I am a huge fan of his depiction of women and his overall passion for Art. He was the first artist to have created the notion of an Indian beauty that wasn't specific to any one part of India. The depiction of figure and face that is the traditional image of the Indian woman we see today is a Ravi Varma trademark. Being a well traveled and a well read artist, he was able to fuse Indian and Western techniques to come up with his unique kitsch style.
His paintings and techniques were said to be highly influenced by western art and artists of his times. Despite all the criticism his work received (when he was alive), it is amazing to see that his versions and interpretations of the Hindu mythology are popular even in the 21st century. Every consecutive representation of Hinduism in print, movies and the theater are all inspired by Ravi Varma's paintings.
It was during the late nineteenth century that the modern Indian Hindu iconography was finding its place beyond sculptures and murals in Hindu temples. It is interesting to note that traditional hindu pooja rooms (at home) had small brass/silver or gold idols at the altar. Unlike all the picture frames which are a common thing as of today.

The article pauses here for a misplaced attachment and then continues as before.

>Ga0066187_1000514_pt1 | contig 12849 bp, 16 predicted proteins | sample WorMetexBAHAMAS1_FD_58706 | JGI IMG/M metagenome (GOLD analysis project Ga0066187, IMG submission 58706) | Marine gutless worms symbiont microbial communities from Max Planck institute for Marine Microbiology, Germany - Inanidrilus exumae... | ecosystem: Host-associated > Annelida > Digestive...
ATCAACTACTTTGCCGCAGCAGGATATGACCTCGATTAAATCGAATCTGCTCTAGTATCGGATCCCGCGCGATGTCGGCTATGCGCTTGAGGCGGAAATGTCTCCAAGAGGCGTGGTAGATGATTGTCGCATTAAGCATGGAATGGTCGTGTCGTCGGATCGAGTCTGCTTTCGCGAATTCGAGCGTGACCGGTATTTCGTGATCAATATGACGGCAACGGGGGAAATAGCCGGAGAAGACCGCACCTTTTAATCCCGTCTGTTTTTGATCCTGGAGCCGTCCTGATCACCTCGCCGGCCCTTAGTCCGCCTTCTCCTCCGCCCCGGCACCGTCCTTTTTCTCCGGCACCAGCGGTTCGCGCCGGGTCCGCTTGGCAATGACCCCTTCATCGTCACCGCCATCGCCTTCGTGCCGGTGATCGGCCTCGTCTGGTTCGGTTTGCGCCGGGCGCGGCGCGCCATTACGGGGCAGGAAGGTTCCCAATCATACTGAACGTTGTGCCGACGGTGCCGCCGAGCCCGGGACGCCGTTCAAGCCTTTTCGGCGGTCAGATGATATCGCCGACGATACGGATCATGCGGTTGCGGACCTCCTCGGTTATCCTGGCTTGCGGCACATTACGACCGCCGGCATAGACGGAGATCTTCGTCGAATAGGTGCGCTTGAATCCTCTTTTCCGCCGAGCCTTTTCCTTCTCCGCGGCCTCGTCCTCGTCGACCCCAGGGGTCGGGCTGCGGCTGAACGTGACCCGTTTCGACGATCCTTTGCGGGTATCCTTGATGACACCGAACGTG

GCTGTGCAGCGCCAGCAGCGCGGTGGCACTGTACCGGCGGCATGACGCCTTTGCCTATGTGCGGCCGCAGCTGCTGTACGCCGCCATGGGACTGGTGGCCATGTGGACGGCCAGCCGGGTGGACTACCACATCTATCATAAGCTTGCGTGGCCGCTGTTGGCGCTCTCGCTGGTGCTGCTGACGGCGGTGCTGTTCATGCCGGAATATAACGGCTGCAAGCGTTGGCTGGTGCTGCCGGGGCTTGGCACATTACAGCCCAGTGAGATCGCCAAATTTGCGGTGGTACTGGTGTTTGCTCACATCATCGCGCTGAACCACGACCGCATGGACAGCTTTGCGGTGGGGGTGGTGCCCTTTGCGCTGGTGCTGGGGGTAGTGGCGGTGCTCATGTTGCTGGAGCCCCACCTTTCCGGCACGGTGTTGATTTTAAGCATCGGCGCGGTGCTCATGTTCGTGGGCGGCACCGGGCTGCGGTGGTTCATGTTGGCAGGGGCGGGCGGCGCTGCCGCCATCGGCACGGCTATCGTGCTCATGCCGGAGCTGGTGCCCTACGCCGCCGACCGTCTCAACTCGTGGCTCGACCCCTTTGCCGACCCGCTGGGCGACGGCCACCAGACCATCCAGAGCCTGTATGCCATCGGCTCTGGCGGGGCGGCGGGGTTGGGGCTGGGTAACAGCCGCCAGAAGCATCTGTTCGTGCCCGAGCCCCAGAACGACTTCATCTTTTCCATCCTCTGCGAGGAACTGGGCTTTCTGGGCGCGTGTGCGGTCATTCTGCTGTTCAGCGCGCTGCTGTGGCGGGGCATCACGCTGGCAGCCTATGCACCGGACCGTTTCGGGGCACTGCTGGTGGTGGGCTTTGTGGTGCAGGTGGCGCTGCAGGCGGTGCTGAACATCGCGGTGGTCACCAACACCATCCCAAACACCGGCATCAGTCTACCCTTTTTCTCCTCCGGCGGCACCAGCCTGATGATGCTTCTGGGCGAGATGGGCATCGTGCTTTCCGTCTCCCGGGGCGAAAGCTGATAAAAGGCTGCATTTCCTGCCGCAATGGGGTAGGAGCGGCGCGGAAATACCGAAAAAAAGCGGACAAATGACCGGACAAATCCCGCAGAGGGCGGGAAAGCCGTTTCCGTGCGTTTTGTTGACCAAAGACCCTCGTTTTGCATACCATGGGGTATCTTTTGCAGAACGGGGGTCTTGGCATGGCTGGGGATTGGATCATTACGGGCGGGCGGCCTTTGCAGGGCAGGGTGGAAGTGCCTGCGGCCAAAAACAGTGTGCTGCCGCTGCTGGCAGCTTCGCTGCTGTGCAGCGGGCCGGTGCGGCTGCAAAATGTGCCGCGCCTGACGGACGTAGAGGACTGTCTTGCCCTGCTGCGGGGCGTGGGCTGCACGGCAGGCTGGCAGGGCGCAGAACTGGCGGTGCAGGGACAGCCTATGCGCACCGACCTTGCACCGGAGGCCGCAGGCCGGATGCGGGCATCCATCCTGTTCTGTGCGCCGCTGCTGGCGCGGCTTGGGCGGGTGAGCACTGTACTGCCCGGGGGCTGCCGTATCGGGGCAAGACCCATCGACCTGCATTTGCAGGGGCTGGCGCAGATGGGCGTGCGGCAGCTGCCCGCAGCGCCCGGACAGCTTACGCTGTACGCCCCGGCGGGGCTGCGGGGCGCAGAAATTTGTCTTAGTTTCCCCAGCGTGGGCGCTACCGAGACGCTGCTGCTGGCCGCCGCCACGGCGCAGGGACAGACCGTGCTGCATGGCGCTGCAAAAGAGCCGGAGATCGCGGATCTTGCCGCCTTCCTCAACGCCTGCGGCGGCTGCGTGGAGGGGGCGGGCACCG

Raja Ravi Varma is said to have pioneered the picture printing press by setting up India's first ever Lithographic press in Mumbai. He was foremost among artists to print hundreds of copies of his famous paintings. He brought religious icons and murals to the masses, there by bringing in the concept of Industrialized art to India. However, it is rather sad that only a portion of his work has been printed till date.
He was also known to have been criticized for commercializing production of pictures of gods and other mythological subjects. While researching for critical interpretations of his work, I came across this movie trailer - Rang Rasiya. This movie is said to be a biographical sketch of this famous artist. It is a nice depiction of this Artist Prince....As some one aptly said -He is a Prince among Artists and the Artist among princes.
Although, I had started out writing this article about him, I found this video (in hindi) and had to share it here. As they say pictures speak louder than words, I felt that this video would be able to showcase the artist better than what I could write.
It is interesting to see that he used his art as the most influential medium of visual communication in a socially and culturally fragmented Indian society. It must have been a strong force in motivating people during political canvassing in British India. Apart from the political and social influence, his paintings had an impact other art and dance forms of Kerala. For example, in 1960's, Mohini aattam guru Satyabhama made some changes to the attire and hairstyle of mohini aattam dancers. This was to give this dance form a distinction from other South Indian dance forms - Bharathanatyam or Kuchipudi.
Here is a wonderful collection of his Oleographs: